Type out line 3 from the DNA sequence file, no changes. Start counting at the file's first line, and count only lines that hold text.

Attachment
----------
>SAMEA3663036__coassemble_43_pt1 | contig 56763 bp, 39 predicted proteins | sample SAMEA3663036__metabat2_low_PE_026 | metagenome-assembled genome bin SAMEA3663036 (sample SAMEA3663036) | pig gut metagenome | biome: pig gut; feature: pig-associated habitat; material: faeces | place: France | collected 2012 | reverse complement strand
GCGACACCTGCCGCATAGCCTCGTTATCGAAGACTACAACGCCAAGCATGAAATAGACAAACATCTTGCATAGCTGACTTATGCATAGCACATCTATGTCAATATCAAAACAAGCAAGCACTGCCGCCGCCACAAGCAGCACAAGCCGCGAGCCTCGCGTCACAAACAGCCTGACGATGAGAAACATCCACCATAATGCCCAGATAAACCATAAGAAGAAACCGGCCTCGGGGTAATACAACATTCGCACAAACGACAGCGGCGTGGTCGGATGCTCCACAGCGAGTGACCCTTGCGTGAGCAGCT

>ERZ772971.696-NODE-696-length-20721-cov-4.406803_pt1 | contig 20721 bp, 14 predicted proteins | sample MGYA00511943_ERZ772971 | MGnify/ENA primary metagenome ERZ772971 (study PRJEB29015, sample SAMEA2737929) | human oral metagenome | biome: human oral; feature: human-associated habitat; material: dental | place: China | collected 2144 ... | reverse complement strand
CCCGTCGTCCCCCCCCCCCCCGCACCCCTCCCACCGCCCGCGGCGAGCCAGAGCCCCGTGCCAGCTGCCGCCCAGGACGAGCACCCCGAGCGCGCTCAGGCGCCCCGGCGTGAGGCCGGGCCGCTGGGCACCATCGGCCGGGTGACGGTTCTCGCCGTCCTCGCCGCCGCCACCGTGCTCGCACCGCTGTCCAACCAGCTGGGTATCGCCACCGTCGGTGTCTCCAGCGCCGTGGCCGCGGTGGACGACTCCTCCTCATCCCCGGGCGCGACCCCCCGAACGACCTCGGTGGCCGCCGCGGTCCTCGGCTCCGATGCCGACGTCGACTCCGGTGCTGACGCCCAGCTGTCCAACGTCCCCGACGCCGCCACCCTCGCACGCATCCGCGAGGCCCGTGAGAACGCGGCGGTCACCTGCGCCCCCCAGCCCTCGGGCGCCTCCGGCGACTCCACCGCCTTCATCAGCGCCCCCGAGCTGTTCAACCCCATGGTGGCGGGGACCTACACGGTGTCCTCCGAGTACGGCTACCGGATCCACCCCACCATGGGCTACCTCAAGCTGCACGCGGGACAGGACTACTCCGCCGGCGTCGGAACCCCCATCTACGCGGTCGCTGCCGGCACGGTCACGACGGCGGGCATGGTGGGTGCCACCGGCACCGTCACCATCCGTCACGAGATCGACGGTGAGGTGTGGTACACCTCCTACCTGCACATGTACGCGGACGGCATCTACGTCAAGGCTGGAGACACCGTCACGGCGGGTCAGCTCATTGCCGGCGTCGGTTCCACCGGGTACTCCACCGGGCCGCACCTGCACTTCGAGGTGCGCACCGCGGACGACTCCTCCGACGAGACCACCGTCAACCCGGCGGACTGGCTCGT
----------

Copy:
>ERZ772971.696-NODE-696-length-20721-cov-4.406803_pt1 | contig 20721 bp, 14 predicted proteins | sample MGYA00511943_ERZ772971 | MGnify/ENA primary metagenome ERZ772971 (study PRJEB29015, sample SAMEA2737929) | human oral metagenome | biome: human oral; feature: human-associated habitat; material: dental | place: China | collected 2144 ... | reverse complement strand